It’s been quite the year for South Korea, the reasons for which are about to converge in Toronto. South Korean pop star PSY, famous for the ridiculously popular viral hit “Gangnam Style,” is coming to Canada for the first time ever on Oct. 30.
And who do we have to thank? Why it’s another South Korean cultural behemoth, albeit of a different sort—Samsung, whose Galaxy phones have helped the firm become the leading smartphone-seller in the world, something it accomplished in about two years, before which it didn’t even have a smartphone.
And it is, in fact, the launch of a new Galaxy phone, the Galaxy Note II, that’s bringing the dancing sensation to our shores. On Monday, Samsung announced PSY would be performing at Kool Haus in Toronto as part of an event promoting the new phone. Tickets weren’t sold, but rather fans could win them through Samsung’s Facebook page, which gained tens of thousands of new likes as a result. They ran out in no time.
After all, who wouldn’t want to see PSY’s horse-riding-inspired moves in person?
The event really is a testament to how much South Korea has put itself on the cultural map this year. Few things in 2012 have been hipper than Galaxy phones and “Gangnam Style.” Both could help the nation’s brand abroad.
According to a series of Gallup polls, South Korea has been steadily improving its reputation among Americans over the years, with 65% saying they viewed the country favourably in 2011, the last time South Korea was included in the survey. It seems likely the ubiquity of Samsung smartphones and “Gangnam Style” may help boost that number further.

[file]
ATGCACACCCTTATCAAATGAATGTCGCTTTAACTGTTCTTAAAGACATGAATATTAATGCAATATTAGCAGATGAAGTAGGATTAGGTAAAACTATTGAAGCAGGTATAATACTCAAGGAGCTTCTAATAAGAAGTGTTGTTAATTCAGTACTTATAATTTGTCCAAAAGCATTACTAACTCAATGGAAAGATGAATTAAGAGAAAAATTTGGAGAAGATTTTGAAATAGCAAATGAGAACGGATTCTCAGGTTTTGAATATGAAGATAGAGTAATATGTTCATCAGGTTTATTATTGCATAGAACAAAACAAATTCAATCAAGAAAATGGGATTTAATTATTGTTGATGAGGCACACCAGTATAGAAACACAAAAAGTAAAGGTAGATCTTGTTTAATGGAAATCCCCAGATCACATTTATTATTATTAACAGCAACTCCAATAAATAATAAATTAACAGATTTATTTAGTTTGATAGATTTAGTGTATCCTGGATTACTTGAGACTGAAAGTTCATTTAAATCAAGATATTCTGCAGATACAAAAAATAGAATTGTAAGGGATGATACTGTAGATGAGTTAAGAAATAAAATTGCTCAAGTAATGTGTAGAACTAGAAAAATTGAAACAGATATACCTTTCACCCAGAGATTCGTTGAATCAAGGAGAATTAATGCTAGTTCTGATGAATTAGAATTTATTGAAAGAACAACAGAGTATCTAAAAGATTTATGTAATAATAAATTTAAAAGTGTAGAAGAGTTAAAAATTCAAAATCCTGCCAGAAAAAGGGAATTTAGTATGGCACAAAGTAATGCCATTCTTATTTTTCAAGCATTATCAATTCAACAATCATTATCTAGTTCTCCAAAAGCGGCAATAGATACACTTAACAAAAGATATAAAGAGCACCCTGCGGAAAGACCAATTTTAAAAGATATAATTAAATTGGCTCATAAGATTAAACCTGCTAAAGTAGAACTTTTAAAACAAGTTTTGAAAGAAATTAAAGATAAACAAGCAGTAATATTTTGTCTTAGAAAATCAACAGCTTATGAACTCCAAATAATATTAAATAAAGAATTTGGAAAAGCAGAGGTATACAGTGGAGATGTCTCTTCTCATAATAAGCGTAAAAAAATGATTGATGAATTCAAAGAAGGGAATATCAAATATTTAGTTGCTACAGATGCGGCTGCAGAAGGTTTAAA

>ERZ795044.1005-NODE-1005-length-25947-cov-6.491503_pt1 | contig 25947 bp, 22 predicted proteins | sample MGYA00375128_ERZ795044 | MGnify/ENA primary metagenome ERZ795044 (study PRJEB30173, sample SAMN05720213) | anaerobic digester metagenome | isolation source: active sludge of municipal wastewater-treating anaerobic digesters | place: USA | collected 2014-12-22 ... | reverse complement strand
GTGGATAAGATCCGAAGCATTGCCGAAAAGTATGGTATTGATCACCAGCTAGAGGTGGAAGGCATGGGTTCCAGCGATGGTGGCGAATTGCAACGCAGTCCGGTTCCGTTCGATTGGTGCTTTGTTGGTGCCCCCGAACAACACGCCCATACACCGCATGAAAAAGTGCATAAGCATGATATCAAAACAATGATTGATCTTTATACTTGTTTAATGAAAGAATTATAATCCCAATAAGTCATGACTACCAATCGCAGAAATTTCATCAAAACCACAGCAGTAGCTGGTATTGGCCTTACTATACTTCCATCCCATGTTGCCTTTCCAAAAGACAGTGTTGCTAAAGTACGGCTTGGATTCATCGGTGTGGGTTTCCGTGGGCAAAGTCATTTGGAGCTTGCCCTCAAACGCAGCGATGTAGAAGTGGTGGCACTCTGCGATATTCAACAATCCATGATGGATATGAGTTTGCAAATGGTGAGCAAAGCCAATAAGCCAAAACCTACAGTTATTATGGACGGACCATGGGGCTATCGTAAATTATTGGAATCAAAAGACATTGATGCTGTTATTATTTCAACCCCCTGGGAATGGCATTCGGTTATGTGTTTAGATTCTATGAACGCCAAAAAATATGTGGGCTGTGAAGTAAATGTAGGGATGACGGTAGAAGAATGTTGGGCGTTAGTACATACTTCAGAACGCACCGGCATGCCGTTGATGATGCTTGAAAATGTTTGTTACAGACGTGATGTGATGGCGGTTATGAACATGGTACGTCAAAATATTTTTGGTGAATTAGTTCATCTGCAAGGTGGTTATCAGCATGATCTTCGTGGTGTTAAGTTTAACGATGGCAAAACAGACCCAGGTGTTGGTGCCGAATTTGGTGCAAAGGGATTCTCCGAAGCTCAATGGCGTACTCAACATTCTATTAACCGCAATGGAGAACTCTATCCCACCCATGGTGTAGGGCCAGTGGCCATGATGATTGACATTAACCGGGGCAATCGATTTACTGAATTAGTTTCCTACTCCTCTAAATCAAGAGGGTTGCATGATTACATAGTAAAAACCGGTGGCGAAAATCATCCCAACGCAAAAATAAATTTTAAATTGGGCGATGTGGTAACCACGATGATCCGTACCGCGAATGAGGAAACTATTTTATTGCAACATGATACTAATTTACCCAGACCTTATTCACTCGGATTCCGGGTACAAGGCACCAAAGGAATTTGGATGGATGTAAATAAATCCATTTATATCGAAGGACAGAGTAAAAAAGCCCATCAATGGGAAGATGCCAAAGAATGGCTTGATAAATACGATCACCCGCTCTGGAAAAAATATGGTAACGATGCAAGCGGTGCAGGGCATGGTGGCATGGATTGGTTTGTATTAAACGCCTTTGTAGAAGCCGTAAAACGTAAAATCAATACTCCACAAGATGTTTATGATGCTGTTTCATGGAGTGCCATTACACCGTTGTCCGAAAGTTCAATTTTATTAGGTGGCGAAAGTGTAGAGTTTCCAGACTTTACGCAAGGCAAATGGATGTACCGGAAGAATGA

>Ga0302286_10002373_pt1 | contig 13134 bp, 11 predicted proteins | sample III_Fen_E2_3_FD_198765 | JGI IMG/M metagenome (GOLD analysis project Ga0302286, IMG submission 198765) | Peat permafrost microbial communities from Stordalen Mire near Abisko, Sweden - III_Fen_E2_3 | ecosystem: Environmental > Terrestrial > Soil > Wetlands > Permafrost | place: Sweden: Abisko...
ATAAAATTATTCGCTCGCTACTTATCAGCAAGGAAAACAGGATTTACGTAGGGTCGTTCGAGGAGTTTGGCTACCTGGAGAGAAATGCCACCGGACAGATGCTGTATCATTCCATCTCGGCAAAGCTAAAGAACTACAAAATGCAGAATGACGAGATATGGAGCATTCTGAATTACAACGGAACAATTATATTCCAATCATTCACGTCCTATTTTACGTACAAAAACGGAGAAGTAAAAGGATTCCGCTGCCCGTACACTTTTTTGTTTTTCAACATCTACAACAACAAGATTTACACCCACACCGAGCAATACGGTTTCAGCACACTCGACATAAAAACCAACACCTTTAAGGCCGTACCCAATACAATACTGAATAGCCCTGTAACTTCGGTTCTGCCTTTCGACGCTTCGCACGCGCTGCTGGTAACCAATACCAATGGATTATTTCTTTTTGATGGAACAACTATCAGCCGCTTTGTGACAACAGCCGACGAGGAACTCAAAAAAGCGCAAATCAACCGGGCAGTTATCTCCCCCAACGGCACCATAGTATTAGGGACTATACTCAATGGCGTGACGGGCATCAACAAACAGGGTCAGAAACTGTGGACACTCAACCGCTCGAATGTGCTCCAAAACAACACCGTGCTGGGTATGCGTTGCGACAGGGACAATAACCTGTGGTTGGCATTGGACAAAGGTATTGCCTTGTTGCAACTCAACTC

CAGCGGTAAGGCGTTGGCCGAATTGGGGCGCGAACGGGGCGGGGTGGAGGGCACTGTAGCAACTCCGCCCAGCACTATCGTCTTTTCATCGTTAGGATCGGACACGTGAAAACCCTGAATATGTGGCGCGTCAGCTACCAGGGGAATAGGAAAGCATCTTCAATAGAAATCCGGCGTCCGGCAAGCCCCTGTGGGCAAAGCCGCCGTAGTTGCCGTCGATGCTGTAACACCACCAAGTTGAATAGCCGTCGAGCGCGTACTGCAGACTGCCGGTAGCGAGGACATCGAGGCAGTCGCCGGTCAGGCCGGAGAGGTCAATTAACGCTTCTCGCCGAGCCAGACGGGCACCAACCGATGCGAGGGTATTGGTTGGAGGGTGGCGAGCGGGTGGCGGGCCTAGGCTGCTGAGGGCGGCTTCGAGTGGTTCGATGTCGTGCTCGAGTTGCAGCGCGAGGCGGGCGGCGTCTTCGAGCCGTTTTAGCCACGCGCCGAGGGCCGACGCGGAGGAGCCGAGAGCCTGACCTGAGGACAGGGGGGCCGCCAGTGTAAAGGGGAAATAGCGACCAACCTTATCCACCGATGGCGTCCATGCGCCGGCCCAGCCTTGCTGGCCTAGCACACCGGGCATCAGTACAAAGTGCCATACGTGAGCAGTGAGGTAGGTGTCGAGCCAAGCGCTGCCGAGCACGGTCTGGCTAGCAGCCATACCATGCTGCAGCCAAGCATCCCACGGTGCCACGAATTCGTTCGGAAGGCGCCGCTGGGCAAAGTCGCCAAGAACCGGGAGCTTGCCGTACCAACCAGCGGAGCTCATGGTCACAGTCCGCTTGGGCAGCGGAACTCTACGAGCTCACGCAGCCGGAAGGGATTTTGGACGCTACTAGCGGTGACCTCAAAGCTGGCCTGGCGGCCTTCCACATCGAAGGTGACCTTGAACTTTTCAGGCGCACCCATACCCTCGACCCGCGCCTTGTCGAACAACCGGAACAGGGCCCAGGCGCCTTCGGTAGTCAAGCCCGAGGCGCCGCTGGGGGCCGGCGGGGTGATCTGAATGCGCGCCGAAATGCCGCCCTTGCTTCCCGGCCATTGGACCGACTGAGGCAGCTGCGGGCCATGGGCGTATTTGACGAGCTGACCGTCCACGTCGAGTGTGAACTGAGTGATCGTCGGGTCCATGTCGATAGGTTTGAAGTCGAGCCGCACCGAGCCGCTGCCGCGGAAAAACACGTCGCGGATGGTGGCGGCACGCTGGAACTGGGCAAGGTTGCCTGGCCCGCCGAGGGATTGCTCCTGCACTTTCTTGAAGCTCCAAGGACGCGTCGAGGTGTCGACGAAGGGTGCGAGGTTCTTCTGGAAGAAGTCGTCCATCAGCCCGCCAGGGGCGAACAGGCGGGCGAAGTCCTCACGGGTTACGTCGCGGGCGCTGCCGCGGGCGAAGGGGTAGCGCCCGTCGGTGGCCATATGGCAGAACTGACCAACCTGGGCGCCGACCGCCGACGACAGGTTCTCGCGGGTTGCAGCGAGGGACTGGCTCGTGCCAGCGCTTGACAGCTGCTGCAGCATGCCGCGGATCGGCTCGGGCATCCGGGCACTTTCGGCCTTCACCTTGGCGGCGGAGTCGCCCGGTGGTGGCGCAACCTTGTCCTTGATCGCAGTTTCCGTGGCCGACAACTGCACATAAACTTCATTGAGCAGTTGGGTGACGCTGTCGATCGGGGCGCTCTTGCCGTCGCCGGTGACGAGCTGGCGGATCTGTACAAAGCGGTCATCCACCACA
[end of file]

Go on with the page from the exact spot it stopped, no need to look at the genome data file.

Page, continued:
Japan, also known for its technological and cultural exports, was at 83% this year, so there’s certainly room to grow. (It’s also possible that some of those polled may have confused the Koreas, as Sarah Palin once did.)
In short, an event like this not only makes Samsung look cooler, but also promotes the company’s country of origin. By picking a South Korean pop star, people are reminded that the company hosting the event is also South Korean. And considering the Bank of Korea said Friday that the South Korean economy slowed to a three-year low last quarter, a bit of brand-boosting may be especially important right now.
Perhaps RIM should take note. They could, I don’t know, call up Carly Rae Jepsen. The B.C. singer’s chart-topper “Call Me Maybe” even has a phone reference. Or maybe not, if RIM’s last foray into the world of melody is anything to go by.
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